Now, there are two different exercise modalities that seem to throw a monkey wrench into this argument. The first is isometric training. Isometrics are divided into two categories: yielding isometrics and overcoming isometrics. The first is when you pause during a portion of an exercise. Yielding isometrics, just like any other exercise, can be both structural and functional in use. Pausing during exercises is a great way to increase metabolic stress, which is the pump that bodybuilders chase, and metabolic stress is one of the three ways to stimulate muscle growth. This happens because when your muscles contract, blood flow is inherently cut off to the area, which causes a buildup of blood and waste products created from muscular contraction. This buildup is one way your body learns that it needs to build more muscle. Yielding isometrics can also be used for functional benefits, especially on big compound movements. Take a pause squat for example. By pausing at the bottom of a squat where your leverage is the weakest and you are the most unstable, you place more demand on the muscles in your core, back, and hips to create stability. Stability is the ability to resist unwanted movement occurring, and if you are not stable in a position, your body will not let you produce force in that position for fear of injury. So, yielding isometrics teaches your body to become more neurologically efficient and stable in the movement, which will allow your nervous system to produce more force.

The second form of isometrics, overcoming, is when you push, pull, or squat against an immovable object as hard as you can. This leads to maximal recruitment of motor units, because your body is trying to recruit as much as it can to pick up this object, and continues to build up force until the rep is stopped. Just because you are not actually moving during this exercise does not mean that your nervous system stops working. In fact, it is working at maximal intensity. During isometric movements, your nervous system is still producing muscular contraction, even if during a portion of the exercise you are not producing movement. It is this nervous system stimulation that defines a functional movement, and this happens regardless if motion occurs.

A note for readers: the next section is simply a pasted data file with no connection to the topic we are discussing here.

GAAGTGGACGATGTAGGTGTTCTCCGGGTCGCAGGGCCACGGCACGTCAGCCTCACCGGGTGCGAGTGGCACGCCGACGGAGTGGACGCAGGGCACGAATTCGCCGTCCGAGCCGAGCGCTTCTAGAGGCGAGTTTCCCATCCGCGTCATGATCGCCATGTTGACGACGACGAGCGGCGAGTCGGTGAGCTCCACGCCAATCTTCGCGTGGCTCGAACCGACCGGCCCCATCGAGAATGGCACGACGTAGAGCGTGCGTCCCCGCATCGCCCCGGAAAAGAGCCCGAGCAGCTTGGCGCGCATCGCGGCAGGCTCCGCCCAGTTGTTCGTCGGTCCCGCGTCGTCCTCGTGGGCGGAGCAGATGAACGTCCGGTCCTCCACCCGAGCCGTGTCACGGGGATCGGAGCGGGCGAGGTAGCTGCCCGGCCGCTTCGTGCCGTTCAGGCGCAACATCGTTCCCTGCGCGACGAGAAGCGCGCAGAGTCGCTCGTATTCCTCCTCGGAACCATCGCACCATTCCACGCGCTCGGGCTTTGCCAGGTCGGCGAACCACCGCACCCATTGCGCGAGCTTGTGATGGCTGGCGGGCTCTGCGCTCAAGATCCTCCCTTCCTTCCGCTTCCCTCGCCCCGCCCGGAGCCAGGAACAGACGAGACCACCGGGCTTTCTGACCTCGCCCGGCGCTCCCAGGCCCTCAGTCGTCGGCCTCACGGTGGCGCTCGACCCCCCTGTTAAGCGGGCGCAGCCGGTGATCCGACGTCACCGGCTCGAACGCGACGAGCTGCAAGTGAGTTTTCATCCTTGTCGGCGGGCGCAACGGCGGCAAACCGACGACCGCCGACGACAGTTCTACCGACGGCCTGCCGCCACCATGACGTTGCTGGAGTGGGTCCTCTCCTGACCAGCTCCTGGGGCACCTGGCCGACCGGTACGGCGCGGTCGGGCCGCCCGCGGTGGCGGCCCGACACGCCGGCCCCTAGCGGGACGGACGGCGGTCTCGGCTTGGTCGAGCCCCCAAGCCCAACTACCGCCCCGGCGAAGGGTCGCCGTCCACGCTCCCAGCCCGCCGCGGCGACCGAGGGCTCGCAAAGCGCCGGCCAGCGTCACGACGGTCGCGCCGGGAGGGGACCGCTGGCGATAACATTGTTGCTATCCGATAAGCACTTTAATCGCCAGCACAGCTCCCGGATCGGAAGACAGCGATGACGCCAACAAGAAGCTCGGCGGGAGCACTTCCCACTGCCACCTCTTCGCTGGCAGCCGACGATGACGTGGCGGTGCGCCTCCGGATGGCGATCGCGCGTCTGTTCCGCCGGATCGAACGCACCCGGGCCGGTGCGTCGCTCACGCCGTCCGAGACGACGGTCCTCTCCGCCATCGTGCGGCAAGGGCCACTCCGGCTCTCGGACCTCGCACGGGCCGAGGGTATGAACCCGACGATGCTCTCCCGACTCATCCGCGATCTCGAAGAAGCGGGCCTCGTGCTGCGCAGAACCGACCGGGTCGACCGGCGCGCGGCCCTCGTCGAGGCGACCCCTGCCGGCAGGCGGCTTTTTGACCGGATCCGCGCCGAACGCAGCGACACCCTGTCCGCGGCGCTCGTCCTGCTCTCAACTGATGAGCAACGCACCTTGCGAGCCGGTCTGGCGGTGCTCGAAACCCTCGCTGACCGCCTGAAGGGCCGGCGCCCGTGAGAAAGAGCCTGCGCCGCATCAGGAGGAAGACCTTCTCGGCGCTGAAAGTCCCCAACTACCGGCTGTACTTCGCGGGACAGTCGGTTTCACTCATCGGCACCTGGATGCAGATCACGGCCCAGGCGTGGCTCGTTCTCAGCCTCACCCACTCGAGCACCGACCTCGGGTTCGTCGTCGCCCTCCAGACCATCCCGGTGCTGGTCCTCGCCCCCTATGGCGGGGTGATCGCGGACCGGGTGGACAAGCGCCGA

The second form of training that appears like it breaks this rule is electrical muscle stimulation. This is when you artificially stimulate muscle contraction through an external electrical signal. Now, this could poke a hole in our discussion slightly, and only if used correctly. ESTIM is most commonly used in the form of recovery. Low level muscle stimulation has the ability to contract the muscles that move waste products through the lymphatic system, without inducing fatigue to the individual’s central nervous system. Using ESTIM this way is less of a training tool and more of a recovery tool, because the level of muscle stimulation is too low to produce strength, or hypertrophy gains, unless you are an extremely untrained person. ESTIM can also be used to produce very high levels of muscle stimulation. In fact, the only thing stopping it from producing maximal force is the individual's pain tolerance. While this can work to produce strength gains, it has been shown to work most effectively in untrained individuals, and the reality is that anything will produce strength gains in an untrained person. In trained people, it has been shown best to work while being used in conjunction with strength training and plyometric training. When used alone without training, it has not been shown to be very effective. The problem with ESTIM for strength gains is that there is very little real world application for an athlete, because there is no learning component. This is due to the inability of the central nervous system to coordinate movement with its new found strength.

When we define these terms in fitness, our industry as a whole starts to make a lot more sense. There is no such thing as non-functional exercise, because all exercise requires stimulation of the nervous system, and this stimulation in turn will produce all of the strength changes we see with training (Verkhoshansky, 2009). When influencers discuss functional training, they are actually talking about structural training and bodybuilding and about how bulkiness does not necessarily translate to everyday activities and strength. While they are correct in a sense, they took a term that was already well-defined and bastardized it in order to sell more programs. CrossFit is not “more functional” than a Westside program, because they are both programs based on adapting the nervous system to produce a certain outcome. It is NOT saying that overhead pressing is more applicable to everyday life over bench pressing because “you would never be on your back pressing something off you in real life”. Snatching is not a movement that you will perform everyday, yet the same people who say overhead pressing is more functional than benching will snatch, walk on their hands, and kip during pull ups. This just shows the poor understanding of well-defined terms. Be careful who you listen to, and educate yourself so you can be discerning when choosing an exercise program and/or trainer.















Reference

1. Verkhoshansky, Y., & Siff, M. C. (2009). Supertraining. Rome: Verkhoshansky SSTM


Author- Coach Joe Zambito